The story is set a Congolese brothel run by Mama Nadi, a tough entrepreneur with a big personality. While brawling factions fight each other outside the brothel door, Mama Nadi provides her staff and clients with the closest thing that the country has to a safe haven. Militiamen surrender their bullets on the threshold, music plays and cold beers flow.

But when a merchant turns up at Mama Nadi’s with two exhausted and frightened young women in tow, the bitter conflict that she has so successfully kept at bay begins to threaten the sanctity of her unorthodox sanctuary. Mama Nadi’s belief that “there must always be a part of you that this war can’t touch” is stretched beyond breaking point.

Nottage never unwinds the tension. A spirit of menace pervades every scene, offsetting the author’s vivid and sympathetic characterizations of the core female characters.

There is a bittersweet side to all of the dramatist’s portraits. Mama Nadi is a hard-nosed businesswoman. But her sense of kinship with the bruised women who live under her roof runs deep. The young brothel worker Sophie may have been raped with a bayonet before arriving at Mama Nadi’s. She is in so much pain that she can barely walk. Being useless (or “ruined”) as a sex worker, Sophie sings and does housework to earn her keep. Yet she’s not above stealing cash from her boss.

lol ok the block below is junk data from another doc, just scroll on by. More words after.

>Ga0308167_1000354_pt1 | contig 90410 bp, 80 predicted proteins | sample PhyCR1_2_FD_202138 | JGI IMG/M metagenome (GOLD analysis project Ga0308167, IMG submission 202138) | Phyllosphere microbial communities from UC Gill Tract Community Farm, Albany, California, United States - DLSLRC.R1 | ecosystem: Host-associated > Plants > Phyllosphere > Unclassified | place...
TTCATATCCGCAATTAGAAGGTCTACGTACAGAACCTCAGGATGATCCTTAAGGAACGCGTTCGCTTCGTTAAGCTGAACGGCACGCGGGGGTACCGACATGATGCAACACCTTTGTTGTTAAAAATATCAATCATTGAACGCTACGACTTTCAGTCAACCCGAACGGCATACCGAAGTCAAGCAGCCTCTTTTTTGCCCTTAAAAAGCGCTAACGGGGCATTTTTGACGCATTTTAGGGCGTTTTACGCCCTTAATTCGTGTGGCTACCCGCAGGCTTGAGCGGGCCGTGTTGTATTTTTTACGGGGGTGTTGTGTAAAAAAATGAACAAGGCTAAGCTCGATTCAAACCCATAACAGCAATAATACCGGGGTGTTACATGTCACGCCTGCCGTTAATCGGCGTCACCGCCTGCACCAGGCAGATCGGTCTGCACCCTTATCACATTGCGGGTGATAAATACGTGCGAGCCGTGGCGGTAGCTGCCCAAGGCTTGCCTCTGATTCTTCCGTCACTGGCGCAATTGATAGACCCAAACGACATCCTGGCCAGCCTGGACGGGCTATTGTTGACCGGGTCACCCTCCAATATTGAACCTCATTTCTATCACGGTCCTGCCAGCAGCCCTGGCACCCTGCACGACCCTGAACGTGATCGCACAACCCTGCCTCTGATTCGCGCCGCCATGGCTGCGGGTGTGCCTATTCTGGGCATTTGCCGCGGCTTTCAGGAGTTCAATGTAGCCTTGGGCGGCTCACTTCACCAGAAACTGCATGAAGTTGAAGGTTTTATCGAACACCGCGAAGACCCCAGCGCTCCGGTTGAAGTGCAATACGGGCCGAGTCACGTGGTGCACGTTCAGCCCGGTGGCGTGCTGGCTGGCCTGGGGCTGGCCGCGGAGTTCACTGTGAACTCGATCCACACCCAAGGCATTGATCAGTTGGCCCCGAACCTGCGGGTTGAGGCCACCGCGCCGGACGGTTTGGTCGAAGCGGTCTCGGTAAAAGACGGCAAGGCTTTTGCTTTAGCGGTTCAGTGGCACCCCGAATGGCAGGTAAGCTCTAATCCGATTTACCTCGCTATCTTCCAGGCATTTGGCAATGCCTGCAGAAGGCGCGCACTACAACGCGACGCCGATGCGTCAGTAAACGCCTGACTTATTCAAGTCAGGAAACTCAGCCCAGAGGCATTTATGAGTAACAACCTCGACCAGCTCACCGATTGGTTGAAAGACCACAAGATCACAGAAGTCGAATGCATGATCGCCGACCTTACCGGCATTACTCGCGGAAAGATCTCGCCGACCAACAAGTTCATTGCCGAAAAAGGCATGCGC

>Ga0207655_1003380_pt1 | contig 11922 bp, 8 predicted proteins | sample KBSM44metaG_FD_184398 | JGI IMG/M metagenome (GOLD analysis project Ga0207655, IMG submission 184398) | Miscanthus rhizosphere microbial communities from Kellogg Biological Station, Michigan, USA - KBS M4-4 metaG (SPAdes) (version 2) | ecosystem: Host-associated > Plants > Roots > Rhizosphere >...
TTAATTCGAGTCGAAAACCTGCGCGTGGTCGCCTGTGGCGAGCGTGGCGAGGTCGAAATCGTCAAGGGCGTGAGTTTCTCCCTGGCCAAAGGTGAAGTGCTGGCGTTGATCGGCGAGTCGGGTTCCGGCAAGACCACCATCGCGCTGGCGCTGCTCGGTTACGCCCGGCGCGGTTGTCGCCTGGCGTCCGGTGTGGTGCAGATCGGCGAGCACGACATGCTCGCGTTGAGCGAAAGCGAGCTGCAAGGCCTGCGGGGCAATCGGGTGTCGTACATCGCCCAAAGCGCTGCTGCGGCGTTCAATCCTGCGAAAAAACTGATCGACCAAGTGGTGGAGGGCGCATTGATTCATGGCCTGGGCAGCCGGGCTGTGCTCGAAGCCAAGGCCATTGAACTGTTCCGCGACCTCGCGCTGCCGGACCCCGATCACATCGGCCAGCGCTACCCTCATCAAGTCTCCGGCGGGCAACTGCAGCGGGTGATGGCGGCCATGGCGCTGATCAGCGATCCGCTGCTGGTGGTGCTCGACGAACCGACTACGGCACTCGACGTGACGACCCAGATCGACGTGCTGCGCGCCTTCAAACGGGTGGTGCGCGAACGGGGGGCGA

The production plays up the bold contrasts in Nottage’s dramaturgy. The stage looks like a Tiki bar with its festive blend of shabby wooden decor and riotous lights. But the layers of compressed trash that underlay the floorboards remind us of the festering wound beneath the fun. In one of the most shocking scenes, director Liesl Tommy skillfully manages to combine a hedonistic party atmosphere with the physical abuse of a young prostitute (Salima, played with sensitivity by Pascale Armand) in full public view. The poignant sweetness of Carla Duren’s singing in the role of Sophie during this scene as she looks helplessly on, has a mirror opposite in the business-minded indifference of Tonye Patano’s Mama Nadi.